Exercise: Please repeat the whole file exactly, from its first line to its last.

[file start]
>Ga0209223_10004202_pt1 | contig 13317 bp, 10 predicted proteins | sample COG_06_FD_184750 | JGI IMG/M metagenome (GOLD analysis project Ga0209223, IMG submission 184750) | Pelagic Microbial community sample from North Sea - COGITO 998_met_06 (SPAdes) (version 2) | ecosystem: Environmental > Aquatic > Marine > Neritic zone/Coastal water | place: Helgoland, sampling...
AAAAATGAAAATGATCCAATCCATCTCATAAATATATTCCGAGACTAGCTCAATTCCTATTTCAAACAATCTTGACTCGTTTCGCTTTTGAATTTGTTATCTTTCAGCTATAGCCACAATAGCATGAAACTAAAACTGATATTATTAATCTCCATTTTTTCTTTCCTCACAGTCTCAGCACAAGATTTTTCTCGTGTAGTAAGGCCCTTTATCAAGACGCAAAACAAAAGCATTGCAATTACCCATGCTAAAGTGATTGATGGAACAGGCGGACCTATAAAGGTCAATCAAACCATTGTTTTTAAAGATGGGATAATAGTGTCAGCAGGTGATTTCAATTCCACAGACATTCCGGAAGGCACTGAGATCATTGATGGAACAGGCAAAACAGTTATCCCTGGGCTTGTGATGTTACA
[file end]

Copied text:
>Ga0209223_10004202_pt1 | contig 13317 bp, 10 predicted proteins | sample COG_06_FD_184750 | JGI IMG/M metagenome (GOLD analysis project Ga0209223, IMG submission 184750) | Pelagic Microbial community sample from North Sea - COGITO 998_met_06 (SPAdes) (version 2) | ecosystem: Environmental > Aquatic > Marine > Neritic zone/Coastal water | place: Helgoland, sampling...
AAAAATGAAAATGATCCAATCCATCTCATAAATATATTCCGAGACTAGCTCAATTCCTATTTCAAACAATCTTGACTCGTTTCGCTTTTGAATTTGTTATCTTTCAGCTATAGCCACAATAGCATGAAACTAAAACTGATATTATTAATCTCCATTTTTTCTTTCCTCACAGTCTCAGCACAAGATTTTTCTCGTGTAGTAAGGCCCTTTATCAAGACGCAAAACAAAAGCATTGCAATTACCCATGCTAAAGTGATTGATGGAACAGGCGGACCTATAAAGGTCAATCAAACCATTGTTTTTAAAGATGGGATAATAGTGTCAGCAGGTGATTTCAATTCCACAGACATTCCGGAAGGCACTGAGATCATTGATGGAACAGGCAAAACAGTTATCCCTGGGCTTGTGATGTTACA